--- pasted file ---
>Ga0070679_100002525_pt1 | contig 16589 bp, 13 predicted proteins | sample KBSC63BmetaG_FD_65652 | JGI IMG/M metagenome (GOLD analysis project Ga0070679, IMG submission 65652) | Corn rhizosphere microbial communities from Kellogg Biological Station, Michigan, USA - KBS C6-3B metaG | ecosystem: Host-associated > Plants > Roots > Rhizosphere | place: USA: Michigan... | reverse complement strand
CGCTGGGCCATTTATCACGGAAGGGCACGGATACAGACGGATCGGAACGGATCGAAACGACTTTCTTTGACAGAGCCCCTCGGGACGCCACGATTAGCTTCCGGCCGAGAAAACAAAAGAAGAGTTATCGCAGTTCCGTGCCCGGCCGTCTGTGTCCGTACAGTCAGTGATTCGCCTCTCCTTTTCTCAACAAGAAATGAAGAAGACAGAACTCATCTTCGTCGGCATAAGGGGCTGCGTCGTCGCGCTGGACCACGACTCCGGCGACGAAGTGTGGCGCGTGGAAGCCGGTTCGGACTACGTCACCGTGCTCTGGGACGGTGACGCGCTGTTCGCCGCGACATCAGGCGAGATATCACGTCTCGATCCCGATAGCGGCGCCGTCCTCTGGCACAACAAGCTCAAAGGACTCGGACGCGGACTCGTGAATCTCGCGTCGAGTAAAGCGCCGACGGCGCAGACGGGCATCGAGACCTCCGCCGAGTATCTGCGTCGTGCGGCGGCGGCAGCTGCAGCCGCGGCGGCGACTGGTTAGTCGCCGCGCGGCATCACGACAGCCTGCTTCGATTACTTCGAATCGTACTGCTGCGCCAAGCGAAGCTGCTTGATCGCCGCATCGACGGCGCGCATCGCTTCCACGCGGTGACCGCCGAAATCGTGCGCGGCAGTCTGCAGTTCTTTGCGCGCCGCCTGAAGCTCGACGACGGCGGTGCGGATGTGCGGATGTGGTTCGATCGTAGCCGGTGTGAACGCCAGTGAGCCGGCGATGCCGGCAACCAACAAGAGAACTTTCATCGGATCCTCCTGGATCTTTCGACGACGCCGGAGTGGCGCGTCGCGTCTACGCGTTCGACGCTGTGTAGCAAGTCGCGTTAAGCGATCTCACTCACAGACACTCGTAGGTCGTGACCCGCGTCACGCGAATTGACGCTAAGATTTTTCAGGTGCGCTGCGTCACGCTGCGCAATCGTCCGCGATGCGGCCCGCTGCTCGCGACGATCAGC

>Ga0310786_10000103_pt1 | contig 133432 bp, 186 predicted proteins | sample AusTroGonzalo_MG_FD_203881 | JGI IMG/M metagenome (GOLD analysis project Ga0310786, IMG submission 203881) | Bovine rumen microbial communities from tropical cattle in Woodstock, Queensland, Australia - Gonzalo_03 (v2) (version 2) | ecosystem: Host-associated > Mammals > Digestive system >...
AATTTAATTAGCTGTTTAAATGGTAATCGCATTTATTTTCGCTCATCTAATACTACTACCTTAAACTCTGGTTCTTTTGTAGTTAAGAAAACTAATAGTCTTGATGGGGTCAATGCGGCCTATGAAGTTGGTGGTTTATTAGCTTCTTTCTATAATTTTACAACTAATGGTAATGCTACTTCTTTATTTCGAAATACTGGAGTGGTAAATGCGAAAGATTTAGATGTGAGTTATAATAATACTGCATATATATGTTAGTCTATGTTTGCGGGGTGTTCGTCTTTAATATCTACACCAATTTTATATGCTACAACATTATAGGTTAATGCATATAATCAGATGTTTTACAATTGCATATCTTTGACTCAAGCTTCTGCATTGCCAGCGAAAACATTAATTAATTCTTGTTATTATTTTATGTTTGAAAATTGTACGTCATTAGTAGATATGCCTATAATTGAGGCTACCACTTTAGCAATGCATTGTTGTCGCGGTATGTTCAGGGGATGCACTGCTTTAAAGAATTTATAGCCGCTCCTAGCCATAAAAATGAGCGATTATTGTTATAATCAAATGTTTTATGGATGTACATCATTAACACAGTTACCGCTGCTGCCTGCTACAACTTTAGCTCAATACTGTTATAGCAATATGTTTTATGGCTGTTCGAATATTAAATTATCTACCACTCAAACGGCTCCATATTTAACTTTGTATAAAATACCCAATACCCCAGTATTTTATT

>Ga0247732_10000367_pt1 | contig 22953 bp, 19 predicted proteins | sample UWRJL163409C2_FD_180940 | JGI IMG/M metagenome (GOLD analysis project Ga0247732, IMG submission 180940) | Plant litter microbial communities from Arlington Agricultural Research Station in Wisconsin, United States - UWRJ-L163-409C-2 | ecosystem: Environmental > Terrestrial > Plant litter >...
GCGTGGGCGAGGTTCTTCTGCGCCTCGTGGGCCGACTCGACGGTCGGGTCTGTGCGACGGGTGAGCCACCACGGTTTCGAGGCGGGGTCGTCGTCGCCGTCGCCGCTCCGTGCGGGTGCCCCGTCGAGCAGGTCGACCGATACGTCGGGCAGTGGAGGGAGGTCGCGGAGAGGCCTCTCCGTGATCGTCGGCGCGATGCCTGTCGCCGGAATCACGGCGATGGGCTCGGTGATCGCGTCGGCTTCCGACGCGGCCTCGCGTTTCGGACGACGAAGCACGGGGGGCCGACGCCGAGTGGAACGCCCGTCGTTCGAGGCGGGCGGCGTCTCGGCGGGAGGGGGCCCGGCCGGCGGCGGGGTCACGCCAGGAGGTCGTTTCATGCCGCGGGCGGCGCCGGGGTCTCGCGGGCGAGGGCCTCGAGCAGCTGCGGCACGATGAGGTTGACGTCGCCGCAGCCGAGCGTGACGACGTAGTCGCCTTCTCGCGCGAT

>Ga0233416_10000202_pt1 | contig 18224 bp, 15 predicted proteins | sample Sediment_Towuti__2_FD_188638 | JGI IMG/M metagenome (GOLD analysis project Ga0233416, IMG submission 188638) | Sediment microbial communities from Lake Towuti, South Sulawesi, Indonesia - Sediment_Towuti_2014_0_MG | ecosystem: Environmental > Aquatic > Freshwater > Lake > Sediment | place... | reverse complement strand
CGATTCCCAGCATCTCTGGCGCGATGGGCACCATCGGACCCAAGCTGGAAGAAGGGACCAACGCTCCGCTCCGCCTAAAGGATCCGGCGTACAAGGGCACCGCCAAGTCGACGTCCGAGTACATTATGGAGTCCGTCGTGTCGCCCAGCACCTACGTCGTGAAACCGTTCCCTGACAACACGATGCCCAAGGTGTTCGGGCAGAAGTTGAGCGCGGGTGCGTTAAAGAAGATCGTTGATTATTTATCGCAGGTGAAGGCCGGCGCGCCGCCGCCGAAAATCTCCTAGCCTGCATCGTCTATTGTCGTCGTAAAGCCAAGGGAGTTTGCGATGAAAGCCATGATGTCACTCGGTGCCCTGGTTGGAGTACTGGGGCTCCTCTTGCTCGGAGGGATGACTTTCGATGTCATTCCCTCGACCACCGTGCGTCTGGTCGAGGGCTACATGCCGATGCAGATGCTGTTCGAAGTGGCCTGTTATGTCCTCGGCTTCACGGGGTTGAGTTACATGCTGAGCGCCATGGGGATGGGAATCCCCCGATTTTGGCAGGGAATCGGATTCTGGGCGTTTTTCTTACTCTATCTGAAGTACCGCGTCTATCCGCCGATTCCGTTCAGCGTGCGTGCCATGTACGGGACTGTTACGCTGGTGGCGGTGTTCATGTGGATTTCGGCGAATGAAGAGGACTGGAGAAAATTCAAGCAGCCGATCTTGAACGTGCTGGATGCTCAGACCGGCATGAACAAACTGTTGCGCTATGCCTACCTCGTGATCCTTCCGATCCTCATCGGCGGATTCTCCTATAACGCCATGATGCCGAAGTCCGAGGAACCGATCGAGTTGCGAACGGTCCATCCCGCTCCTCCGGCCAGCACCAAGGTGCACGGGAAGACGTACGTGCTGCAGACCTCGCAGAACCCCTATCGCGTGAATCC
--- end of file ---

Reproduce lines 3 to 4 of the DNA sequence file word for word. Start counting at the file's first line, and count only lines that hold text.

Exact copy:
>Ga0310786_10000103_pt1 | contig 133432 bp, 186 predicted proteins | sample AusTroGonzalo_MG_FD_203881 | JGI IMG/M metagenome (GOLD analysis project Ga0310786, IMG submission 203881) | Bovine rumen microbial communities from tropical cattle in Woodstock, Queensland, Australia - Gonzalo_03 (v2) (version 2) | ecosystem: Host-associated > Mammals > Digestive system >...
AATTTAATTAGCTGTTTAAATGGTAATCGCATTTATTTTCGCTCATCTAATACTACTACCTTAAACTCTGGTTCTTTTGTAGTTAAGAAAACTAATAGTCTTGATGGGGTCAATGCGGCCTATGAAGTTGGTGGTTTATTAGCTTCTTTCTATAATTTTACAACTAATGGTAATGCTACTTCTTTATTTCGAAATACTGGAGTGGTAAATGCGAAAGATTTAGATGTGAGTTATAATAATACTGCATATATATGTTAGTCTATGTTTGCGGGGTGTTCGTCTTTAATATCTACACCAATTTTATATGCTACAACATTATAGGTTAATGCATATAATCAGATGTTTTACAATTGCATATCTTTGACTCAAGCTTCTGCATTGCCAGCGAAAACATTAATTAATTCTTGTTATTATTTTATGTTTGAAAATTGTACGTCATTAGTAGATATGCCTATAATTGAGGCTACCACTTTAGCAATGCATTGTTGTCGCGGTATGTTCAGGGGATGCACTGCTTTAAAGAATTTATAGCCGCTCCTAGCCATAAAAATGAGCGATTATTGTTATAATCAAATGTTTTATGGATGTACATCATTAACACAGTTACCGCTGCTGCCTGCTACAACTTTAGCTCAATACTGTTATAGCAATATGTTTTATGGCTGTTCGAATATTAAATTATCTACCACTCAAACGGCTCCATATTTAACTTTGTATAAAATACCCAATACCCCAGTATTTTATT